The Center on Budget and Policy Priorities released a report in January, “Misunderstandings Regarding State Debt, Pensions, and Retiree Health Costs Create Unnecessary Alarm/Misconceptions Also Divert Attention from Needed Structural Reforms.” The report clarifies that current fiscal problems in the state and local government sector are not tied to longer-term issues related to debt, pension obligation, and retiree health costs.
State Pension Reform (10/11/2010)
States and local governments have needed to provide for their employees’ retirements since 1935, when they were excluded from social security. Despite the track record for public pensions — 9.25% per year over the last 25 years, according to the National Institute on Retirement Security — many plans have sustained severe investment losses during the recent recession. Many states have enacted significant retirement legislation in 2010 to meet their obligations. States have taken many common steps as wells as a few unique concepts to address their unfunded pension liabilities. The chart shows steps various states have taken to address their unfunded pension liabilities...
Despite recent media reports to the contrary, the public pension system is not woefully underfunded and headed for disaster. In this report, the National Association of State Retirement Administrators (NASRA) critiques the research behind the spate of doomsday predictions.
The State of New Jersey consented to the Order Instituting Cease-and-Desist Proceedings instituted by the Securities and Exchange Commission. The SEC found that New Jersey violated Sections 17(a)(2) and 17(a)(3)of the Securities Act in connection with the offer and sale of over $29 billion in municipal bonds from August 2001 through April 2007...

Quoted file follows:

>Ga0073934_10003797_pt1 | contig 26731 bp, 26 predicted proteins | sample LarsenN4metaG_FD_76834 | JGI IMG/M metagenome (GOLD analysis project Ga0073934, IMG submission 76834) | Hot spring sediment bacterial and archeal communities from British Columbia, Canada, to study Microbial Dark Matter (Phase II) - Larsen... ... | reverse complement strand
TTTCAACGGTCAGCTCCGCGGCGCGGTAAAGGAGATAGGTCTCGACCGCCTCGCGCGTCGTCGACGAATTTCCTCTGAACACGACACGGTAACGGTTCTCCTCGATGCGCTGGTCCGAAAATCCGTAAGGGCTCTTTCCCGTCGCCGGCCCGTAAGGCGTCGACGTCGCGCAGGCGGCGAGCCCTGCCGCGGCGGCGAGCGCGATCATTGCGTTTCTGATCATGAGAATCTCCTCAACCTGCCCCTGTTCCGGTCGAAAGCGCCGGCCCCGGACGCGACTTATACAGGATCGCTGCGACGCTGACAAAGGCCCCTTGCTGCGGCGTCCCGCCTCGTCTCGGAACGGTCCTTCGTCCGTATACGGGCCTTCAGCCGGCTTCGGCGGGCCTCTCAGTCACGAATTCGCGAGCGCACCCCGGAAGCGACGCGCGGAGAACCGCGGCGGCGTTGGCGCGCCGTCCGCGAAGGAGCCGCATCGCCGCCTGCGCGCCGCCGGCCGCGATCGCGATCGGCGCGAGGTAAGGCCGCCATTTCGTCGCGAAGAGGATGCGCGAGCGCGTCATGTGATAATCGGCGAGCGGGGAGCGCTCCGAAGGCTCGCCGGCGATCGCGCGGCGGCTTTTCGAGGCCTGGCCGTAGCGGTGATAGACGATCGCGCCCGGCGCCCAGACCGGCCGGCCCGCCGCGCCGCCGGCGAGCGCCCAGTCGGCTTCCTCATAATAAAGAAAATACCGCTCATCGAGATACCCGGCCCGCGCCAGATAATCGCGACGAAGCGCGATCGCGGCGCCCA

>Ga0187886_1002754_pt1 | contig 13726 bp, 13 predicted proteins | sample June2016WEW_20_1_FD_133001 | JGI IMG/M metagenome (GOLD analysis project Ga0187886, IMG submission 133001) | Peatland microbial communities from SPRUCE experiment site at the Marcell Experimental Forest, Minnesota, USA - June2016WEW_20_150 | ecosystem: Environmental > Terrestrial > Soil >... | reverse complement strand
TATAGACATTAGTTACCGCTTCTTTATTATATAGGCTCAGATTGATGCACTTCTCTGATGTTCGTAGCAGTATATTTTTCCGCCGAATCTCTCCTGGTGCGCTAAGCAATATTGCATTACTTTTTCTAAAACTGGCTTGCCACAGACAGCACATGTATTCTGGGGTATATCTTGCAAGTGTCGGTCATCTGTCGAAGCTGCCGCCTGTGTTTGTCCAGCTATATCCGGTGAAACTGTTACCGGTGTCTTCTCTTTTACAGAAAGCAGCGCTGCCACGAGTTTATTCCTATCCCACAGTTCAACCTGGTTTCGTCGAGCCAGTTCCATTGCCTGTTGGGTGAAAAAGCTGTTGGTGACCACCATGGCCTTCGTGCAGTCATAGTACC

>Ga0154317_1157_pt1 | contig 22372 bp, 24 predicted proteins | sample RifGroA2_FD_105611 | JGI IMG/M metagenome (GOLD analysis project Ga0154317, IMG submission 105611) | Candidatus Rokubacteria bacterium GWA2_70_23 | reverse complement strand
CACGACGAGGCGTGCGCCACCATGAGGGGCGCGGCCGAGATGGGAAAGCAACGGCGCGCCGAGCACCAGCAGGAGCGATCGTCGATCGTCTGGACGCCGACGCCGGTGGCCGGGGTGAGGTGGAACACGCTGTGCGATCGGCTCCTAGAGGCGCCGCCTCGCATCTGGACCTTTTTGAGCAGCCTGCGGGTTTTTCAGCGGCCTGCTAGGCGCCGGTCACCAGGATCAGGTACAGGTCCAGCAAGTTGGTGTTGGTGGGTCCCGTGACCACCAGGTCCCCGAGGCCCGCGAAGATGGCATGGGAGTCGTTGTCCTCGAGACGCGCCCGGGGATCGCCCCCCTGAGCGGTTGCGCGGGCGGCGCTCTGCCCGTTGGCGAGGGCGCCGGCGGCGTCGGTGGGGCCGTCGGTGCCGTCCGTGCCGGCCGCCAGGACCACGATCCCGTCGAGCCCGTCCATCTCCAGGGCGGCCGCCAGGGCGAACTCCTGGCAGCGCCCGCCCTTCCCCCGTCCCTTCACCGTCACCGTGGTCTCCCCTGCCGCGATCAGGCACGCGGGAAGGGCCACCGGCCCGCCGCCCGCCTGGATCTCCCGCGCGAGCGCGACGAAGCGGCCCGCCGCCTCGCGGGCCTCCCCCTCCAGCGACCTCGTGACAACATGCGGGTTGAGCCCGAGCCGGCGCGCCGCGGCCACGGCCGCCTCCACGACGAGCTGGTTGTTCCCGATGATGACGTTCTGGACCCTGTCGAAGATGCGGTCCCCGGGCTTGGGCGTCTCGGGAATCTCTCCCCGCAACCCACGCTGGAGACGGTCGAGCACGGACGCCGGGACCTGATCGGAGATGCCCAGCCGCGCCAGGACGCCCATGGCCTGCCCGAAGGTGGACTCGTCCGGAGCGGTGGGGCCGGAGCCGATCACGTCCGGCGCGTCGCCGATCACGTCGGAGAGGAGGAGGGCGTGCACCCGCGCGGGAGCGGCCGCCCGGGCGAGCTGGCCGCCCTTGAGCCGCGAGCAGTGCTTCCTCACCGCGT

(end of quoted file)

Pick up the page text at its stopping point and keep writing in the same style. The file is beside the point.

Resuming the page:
Bloomberg reported that the State of New York will be decreasing its assumed rate of return on its investments from 8% to either 7.5%-7.75%. The fund reportedly has assets of about 107 percent of its future liabilities.
Bloomberg reports that, according to an academic study by Joshua D. Rauh, associate professor of finance at Northwestern University’s Kellogg School of Management in Evanston, Illinois, eliminating cost-of-living increases and raising the retirement age for public employee retirees will not cover the estimated $3 trillion obligation.
Rauh estimates that if all states raised the retirement age to 74, “the unfunded liability for promises already made would still be more than $1 trillion.” He presented the paper on Thursday to the National Bureau of Economic Research’s State and Local Pensions conference in Jackson Hole, Wyoming...
State and local governments are currently grappling with a myriad of budgetary and fiscal problems. Concerns over the growing costs of funding their long-term financial commitments to public employees have taken center stage. Government promises at all levels to fund retirement costs have become a huge issue today, especially since the Great Recession has decimated government finances and taxpayers’ ability to support them.
With the implementation of relatively new accounting rules for public employee retirement benefits, municipal bond investors have a new tool to assist them in evaluating state and local government credit. The un-funded pension and retiree benefit liabilities of municipal issuers represent real threats to their future fiscal health.
This article will focus on other post employment benefits or OPEBS, recent efforts to quantify and account for them and what effects these changes are having on government behaviors...
Larry Levitz is a contributor to Muni Market Update. The opinions expressed are his own.